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May 2020
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Weimar Atrium


Looking down…
Originally uploaded by elmada.

Today is Black Friday, the day when stores in the States go from having lost money all year to turning a profit as the hordes of shoppers, fueled by Thanksgiving dinners, hit the stores at extremely early hours. I suppose the name comes from the fact that businesses that are losing money are said to be in the red, whilst those making money are said to be in the black.

This is despite the fact that in the States, “Black Monday” refers to either the stock market crash of 1929 or the 1987 day when the stock market had its greatest single day decline in history.

Yes, the word “Black” is multi-faceted, and not all definitions are good.

Today is a “Black” day for Weimar, for Weimar has been mauled malled.

After having sat disused for a number of years, one of Weimar’s larger and less attractive buildings has been turned into the “Weimar Atrium.” The building, according to a colleague, was originally built by the Nazis, but I don’t know for what purpose.

Today, located just north of the historic core, it was filled with an amazing number of people who were all exploring the brand new Weimar shopping options. Certainly the number of people I saw in the store far exceeded the number of people who I’ve ever seen shopping in downtown Weimar at any other time, except the Onion Market.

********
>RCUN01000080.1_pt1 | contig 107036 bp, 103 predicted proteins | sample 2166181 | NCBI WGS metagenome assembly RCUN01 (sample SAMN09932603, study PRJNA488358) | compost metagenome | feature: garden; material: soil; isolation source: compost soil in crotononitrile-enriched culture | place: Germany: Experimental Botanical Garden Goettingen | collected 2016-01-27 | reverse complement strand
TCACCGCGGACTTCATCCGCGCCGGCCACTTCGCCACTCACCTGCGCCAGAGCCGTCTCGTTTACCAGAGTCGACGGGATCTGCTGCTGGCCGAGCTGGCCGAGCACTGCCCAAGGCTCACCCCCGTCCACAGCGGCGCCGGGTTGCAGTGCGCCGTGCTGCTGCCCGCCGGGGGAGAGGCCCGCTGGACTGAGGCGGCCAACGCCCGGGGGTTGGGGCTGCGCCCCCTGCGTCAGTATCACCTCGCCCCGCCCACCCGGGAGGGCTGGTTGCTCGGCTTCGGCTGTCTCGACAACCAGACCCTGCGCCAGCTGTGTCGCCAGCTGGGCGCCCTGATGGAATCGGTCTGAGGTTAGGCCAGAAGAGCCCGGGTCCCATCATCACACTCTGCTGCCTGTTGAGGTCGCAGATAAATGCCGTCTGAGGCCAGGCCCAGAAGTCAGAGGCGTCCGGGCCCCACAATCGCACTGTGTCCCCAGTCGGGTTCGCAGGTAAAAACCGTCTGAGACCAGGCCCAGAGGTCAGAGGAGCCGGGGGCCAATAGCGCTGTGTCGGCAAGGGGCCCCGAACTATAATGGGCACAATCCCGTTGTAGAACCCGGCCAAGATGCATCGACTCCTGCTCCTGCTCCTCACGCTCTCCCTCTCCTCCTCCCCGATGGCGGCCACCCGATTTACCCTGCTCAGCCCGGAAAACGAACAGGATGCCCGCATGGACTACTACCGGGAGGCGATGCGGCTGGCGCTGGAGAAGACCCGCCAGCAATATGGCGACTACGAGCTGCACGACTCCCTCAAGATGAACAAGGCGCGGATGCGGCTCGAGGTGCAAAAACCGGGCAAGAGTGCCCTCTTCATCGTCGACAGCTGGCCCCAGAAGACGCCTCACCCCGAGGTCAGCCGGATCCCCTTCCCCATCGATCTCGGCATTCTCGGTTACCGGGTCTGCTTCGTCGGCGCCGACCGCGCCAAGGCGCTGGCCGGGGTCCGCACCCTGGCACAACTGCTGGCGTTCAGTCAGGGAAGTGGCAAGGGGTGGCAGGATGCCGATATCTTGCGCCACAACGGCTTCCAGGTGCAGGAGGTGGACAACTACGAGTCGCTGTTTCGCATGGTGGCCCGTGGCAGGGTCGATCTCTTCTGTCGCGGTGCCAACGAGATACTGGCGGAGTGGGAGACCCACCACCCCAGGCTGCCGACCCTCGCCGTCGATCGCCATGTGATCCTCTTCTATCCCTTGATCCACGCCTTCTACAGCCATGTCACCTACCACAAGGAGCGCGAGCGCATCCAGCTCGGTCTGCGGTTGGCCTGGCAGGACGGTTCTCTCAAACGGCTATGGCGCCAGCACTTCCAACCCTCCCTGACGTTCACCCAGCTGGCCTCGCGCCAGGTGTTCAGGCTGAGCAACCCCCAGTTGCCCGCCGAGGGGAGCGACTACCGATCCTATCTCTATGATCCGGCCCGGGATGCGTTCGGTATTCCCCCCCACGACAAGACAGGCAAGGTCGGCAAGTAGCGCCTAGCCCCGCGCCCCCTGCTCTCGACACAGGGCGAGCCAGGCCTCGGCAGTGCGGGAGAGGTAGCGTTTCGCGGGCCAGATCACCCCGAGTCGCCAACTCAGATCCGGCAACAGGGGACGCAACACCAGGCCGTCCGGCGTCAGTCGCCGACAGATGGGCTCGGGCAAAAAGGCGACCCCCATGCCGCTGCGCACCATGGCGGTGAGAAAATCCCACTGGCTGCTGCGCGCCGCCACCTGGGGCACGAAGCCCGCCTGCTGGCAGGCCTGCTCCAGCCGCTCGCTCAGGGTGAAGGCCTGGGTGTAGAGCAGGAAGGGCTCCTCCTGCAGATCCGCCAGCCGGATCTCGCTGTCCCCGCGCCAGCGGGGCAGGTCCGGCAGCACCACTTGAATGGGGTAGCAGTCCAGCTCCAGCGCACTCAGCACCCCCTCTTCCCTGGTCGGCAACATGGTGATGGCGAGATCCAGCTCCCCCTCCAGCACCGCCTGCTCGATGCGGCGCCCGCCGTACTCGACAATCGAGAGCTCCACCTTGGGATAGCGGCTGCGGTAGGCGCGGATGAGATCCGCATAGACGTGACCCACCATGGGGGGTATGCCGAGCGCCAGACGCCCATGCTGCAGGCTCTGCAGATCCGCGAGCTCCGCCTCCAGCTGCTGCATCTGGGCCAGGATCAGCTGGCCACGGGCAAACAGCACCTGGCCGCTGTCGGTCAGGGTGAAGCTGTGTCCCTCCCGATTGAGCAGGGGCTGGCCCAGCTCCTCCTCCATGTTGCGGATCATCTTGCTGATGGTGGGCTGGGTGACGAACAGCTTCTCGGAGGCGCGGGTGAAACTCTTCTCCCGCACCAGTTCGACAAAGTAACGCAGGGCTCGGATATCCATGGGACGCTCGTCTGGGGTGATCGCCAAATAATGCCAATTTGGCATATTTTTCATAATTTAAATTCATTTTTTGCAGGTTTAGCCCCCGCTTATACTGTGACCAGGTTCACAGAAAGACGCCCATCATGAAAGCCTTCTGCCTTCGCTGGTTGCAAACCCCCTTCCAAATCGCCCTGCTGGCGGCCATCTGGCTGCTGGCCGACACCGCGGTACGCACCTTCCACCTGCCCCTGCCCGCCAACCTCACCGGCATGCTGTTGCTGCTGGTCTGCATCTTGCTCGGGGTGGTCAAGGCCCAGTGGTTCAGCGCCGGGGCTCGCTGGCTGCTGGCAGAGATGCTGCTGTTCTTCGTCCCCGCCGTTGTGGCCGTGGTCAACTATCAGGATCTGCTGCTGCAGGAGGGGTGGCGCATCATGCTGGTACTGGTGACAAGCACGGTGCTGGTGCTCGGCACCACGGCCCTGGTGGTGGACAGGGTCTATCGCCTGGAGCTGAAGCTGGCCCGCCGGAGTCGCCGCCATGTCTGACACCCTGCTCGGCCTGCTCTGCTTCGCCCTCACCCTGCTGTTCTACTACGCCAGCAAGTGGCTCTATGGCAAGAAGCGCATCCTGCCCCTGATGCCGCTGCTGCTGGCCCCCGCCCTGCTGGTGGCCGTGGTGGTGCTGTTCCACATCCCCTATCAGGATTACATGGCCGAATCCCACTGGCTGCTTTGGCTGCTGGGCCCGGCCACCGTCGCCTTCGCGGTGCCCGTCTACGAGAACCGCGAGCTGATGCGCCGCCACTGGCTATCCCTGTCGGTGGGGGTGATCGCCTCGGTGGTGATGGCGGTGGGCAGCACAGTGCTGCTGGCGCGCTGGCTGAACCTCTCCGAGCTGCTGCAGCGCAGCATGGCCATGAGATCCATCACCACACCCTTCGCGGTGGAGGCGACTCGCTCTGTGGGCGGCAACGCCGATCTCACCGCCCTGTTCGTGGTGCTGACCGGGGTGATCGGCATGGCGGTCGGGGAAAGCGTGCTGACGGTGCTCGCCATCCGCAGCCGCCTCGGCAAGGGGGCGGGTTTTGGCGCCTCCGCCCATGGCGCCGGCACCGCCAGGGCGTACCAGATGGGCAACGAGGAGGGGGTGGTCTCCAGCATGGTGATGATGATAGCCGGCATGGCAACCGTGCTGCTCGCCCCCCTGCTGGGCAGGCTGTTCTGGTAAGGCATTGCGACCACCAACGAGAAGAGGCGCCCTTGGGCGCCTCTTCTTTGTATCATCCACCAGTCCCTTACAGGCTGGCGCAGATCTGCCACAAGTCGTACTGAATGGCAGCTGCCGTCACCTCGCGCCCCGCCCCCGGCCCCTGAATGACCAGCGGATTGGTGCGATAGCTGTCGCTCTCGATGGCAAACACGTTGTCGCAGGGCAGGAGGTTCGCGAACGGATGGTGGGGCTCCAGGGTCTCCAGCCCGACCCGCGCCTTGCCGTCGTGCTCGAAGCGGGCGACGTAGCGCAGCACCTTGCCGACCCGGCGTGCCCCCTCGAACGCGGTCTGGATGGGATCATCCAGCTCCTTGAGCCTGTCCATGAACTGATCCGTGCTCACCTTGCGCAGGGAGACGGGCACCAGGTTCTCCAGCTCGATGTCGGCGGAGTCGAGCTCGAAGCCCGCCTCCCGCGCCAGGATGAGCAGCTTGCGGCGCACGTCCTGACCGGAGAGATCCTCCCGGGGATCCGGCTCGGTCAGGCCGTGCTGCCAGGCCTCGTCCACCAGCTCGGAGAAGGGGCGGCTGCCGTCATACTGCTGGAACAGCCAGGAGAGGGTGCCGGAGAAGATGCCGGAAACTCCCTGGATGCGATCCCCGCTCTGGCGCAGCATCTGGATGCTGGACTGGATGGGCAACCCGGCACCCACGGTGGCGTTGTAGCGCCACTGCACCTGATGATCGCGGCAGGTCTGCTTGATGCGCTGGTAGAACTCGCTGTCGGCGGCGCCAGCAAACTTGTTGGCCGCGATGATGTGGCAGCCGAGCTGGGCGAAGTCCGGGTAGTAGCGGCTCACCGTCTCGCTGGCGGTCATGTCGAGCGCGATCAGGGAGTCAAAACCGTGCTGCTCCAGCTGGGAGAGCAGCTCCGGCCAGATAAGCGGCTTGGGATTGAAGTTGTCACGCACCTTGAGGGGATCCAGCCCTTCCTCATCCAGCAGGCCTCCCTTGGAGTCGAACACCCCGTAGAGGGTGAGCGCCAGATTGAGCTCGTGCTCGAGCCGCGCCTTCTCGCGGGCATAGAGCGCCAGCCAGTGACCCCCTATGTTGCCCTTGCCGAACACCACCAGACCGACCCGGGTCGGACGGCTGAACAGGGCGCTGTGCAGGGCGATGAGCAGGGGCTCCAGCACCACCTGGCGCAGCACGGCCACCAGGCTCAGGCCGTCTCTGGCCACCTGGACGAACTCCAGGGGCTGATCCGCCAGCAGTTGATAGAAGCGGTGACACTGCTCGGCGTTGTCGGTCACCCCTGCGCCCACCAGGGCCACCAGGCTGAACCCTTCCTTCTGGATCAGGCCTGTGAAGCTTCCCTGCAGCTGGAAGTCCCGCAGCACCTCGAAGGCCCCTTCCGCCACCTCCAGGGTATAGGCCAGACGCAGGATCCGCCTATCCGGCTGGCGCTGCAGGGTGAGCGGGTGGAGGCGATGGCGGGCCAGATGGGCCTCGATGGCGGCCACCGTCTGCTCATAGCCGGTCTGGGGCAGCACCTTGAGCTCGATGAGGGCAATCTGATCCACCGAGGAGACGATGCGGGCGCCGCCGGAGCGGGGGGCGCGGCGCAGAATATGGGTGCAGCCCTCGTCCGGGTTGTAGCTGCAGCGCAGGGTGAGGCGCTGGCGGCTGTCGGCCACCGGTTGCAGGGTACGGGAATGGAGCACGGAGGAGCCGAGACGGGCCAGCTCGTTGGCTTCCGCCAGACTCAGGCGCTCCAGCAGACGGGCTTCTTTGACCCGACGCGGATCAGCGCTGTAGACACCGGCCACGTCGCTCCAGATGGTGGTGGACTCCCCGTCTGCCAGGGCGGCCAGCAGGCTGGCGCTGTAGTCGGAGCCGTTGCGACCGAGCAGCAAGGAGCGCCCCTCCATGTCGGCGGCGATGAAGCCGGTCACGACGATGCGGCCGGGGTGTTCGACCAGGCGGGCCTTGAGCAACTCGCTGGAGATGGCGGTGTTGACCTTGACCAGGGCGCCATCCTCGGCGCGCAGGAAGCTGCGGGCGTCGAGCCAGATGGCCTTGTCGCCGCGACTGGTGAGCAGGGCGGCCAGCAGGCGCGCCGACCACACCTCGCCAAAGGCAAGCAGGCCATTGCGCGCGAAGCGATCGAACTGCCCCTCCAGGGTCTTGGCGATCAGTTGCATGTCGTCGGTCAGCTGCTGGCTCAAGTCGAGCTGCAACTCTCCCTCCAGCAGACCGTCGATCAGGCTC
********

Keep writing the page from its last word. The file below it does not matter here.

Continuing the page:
Shopping Options Galore!On the one hand, I find it rather exciting—principally because it has a Saturn—which is not a car, but is a large electronics super store with reasonable prices (Think Best Buy, but not sleazy and with a better selection). On the other hand, I can’t really say that I shop at large electronic super stores that frequently. I’ve always been able to go to Saturn in Erfurt or Media Markt in Jena when I’ve desperately needed to pick up a… uh… well, ummm…. Come to think of it, I’ve only purchased one thing at Media Markt, and I’ve never actually used it. The only benefit are the lower prices on CDs, which I am thinking about giving up in favor of iTunes (I’ve purchased fewer than 5 CDs in the last year).

Which leaves me to consider the Mall’s other attractions. It has two grocery stores and at least one bakery. (The Goethe Gallery in Jena has at least four bakeries inside, and one directly outside its entrance.) There’s a C&A Clothing Store (Clothes that personify multiple definitions of cheap), a Rossmann’s Drug Store (because Weimar doesn’t have enough drug stores downtown), a Pharmacy (different from a drug store), and a Subway (according to the signs—I don’t recall seeing it, but it is (will be) the second Amerikan Fast Food Invasion in Weimar’s urban core).

I hope that the opening of the Weimar Atrium isn’t the start of a decline for Weimar’s historic center. I can honestly say that my personal shopping habits will not be altered significantly (CDs will change, but those are few and far between). Since I lack a car, the idea of carrying groceries home for 15 minutes is not particularly attractive, especially when the groceries are heavy—the local Edeka and the REWE (with its barcode boy), both less than 5 minutes away will continue to get my business.

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